T1. Mr O'Toole asked the First Minister and deputy First Minister whether the First Minister will commit to not resigning her office for the remainder of the mandate, given that, on the day on which she was inaugurated, he asked her to make a commitment to the people of the North that she and the deputy First Minister would not resign and cause the collapse of the institutions, something that he followed up on last Sunday by letter — to which he is yet to receive a response — and bearing in mind that this is not a stunt, given that, today, we have talked about a range of urgent priorities for the people of Northern Ireland for which, in order to deliver, we need to have institutions. (AQT 1/22-27)

Mrs O'Neill: As I said to the Member on each occasion, I am here because I want to be. I am here in the Executive Office, as part of the Executive, because I want to be and because I want to serve all the people. That is the mandate on which we were all elected to serve. We received your letter and will respond to you in writing, but I can say this: it is much bigger than the office of the Executive Office, because what you refer to is fundamental change. The best place for that to happen is in the political space, and the Assembly and Executive Review Committee is probably the best place for that to be taken forward.

Mr O'Toole: I agree with the First Minister that we need fundamentally to reform the institutions on the basis of the rules, but, until we do that, only two people — you and the deputy First Minister — can prevent the institutions collapsing. First Minister, when the DUP collapsed the institutions, you said that it was "utterly contemptible, cruel and self-serving". You said that it was punishing the public and using our people as ransom. You said that it threatened our democracy. I agree with you on all those things, so why do you insist on your party's retaining that veto?

Mrs O'Neill: What I insist on is that I am here to do business. I am here to be in the Executive. We have chosen to go into the Executive, to take the hard decisions and to deal with public services on a day-to-day basis. We have taken the Pledge of Office. We are here to work. The issue on which the Member has written to us is of a much more political nature, and he should bring it to the Assembly and Executive Review Committee. We will not be found wanting in engaging in that conversation, because we should all constantly be looking at the things that allow us to work better and at what makes us work more effectively. I am certainly up for that conversation.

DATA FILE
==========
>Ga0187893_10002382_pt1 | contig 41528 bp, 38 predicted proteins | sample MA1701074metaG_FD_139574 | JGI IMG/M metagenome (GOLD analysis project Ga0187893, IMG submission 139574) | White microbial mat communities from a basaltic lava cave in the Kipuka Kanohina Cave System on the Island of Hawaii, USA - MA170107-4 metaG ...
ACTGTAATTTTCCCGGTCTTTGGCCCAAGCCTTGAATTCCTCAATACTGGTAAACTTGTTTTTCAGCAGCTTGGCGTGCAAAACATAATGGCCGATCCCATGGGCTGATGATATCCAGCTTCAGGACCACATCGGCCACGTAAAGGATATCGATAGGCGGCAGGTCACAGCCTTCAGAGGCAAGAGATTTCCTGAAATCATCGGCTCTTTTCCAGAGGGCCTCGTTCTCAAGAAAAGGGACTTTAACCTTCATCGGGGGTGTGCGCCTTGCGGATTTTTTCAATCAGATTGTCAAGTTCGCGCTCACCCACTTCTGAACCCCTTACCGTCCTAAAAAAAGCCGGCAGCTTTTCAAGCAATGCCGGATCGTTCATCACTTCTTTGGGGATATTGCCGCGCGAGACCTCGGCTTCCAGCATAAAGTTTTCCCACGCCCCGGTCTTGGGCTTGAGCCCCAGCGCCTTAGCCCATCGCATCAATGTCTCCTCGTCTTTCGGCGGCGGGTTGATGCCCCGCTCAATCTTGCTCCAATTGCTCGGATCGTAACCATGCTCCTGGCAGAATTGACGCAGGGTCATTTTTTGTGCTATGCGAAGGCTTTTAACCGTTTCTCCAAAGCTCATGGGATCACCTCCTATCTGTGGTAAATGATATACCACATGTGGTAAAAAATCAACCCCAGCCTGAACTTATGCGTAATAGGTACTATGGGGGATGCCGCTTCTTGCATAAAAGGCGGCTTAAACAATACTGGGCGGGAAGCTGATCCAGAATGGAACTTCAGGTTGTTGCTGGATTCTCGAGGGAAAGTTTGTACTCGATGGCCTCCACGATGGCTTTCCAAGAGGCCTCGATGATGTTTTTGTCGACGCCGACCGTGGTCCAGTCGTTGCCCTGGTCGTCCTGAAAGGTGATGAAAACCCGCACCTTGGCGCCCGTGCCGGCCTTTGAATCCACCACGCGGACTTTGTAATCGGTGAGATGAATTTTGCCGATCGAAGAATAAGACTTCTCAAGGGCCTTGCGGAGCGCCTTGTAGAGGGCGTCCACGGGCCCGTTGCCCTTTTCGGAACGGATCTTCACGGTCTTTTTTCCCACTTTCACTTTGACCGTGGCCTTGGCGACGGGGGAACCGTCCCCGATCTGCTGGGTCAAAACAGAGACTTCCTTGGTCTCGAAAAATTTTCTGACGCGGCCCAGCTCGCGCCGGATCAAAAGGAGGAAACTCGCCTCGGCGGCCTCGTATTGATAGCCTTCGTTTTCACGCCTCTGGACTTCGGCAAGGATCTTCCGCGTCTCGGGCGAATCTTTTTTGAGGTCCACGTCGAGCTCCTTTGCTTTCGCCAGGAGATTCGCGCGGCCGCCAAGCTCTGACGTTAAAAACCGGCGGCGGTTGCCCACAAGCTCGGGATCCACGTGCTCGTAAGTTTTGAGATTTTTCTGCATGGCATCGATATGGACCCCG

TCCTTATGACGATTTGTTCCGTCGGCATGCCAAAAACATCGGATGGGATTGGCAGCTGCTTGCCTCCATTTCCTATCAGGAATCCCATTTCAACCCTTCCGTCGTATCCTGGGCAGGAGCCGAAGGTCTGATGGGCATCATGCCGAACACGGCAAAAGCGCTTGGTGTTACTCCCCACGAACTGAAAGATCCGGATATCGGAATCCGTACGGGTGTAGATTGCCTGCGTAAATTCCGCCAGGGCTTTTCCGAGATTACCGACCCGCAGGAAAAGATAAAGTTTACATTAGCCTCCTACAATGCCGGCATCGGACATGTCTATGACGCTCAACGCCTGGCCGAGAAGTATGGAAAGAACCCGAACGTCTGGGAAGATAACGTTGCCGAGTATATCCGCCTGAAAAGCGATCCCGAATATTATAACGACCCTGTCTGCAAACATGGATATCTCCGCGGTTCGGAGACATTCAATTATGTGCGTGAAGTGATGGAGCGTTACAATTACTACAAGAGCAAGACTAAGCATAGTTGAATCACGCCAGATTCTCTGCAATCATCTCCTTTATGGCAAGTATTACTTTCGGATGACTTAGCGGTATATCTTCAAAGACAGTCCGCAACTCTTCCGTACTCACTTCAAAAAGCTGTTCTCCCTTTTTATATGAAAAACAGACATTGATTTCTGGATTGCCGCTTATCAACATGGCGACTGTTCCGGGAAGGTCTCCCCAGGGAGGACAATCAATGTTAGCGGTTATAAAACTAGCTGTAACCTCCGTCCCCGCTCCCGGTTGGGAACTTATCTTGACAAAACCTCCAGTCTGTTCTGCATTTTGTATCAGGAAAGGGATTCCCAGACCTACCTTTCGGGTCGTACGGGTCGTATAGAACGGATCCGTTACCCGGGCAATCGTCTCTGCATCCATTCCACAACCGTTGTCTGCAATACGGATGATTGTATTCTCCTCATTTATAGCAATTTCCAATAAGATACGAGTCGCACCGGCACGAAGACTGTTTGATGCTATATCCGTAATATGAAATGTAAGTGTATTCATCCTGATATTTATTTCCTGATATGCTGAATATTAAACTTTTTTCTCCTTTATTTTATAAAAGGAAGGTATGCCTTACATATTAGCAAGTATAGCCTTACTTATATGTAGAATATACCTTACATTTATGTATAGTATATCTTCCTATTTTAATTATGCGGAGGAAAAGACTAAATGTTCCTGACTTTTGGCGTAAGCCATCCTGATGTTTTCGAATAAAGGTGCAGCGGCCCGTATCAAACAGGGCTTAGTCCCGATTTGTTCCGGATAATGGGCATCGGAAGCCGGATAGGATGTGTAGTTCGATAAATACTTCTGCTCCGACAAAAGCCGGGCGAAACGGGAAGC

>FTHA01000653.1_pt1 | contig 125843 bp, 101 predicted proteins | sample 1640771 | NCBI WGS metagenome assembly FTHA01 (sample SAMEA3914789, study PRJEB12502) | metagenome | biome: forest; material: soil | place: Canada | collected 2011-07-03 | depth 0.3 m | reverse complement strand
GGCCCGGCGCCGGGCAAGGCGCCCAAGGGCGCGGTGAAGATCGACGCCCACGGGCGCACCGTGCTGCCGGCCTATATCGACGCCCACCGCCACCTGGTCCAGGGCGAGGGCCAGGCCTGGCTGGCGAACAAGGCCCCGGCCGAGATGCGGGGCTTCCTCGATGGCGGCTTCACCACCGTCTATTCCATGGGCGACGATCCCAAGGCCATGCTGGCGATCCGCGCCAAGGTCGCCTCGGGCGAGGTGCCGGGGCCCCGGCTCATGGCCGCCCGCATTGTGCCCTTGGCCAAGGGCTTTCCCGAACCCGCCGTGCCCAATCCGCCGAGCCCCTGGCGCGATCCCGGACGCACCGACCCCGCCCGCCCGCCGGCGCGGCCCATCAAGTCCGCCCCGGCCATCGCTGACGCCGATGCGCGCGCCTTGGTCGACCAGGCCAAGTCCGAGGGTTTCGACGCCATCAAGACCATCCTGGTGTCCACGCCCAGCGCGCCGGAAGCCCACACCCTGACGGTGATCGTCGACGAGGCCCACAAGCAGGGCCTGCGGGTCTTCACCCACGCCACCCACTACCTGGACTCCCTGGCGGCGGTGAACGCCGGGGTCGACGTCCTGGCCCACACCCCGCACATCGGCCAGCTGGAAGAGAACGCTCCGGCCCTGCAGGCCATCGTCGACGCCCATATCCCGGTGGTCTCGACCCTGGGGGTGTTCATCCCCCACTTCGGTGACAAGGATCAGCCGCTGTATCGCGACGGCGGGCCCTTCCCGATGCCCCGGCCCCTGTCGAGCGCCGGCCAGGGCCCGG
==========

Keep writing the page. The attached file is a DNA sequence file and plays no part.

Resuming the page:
T2. Ms Sugden asked the First Minister and deputy First Minister to outline their plans to introduce stand-alone age discrimination legislation for the accessing of goods, services and facilities. (AQT 2/22-27)

Mrs O'Neill: Consideration of extending age discrimination legislation to the provision of goods, facilities and services was, as the Member knows, the subject of consultation in the previous mandate. At that time, a decision was not made in respect of the scope of the legislation. I have been told that the issue now requires further work to inform the potential scope of the legislation. I have no doubt that, again, like many other things about which we have talked today, we will have to come back for more detailed conversations in the Chamber on those things.

Ms Sugden: I thank the First Minister for her answer. She will appreciate that this is the only region of the United Kingdom that does not have that specific legislation. The issue seems to be around the lower age limit. Does she agree that we need the legislation in place, even if that means going with what has been done similarly in GB and the 18-plus limit?

Mrs O'Neill: You are right: we are the only place on these two islands without any protection against age discrimination, particularly in the provision of goods, facilities and services. We need to look at it urgently and to build on the work that has gone before to bring it forward in this mandate. I look forward to working with the Member, who has shown a keen interest in it, to get to the point that we are all trying to get to.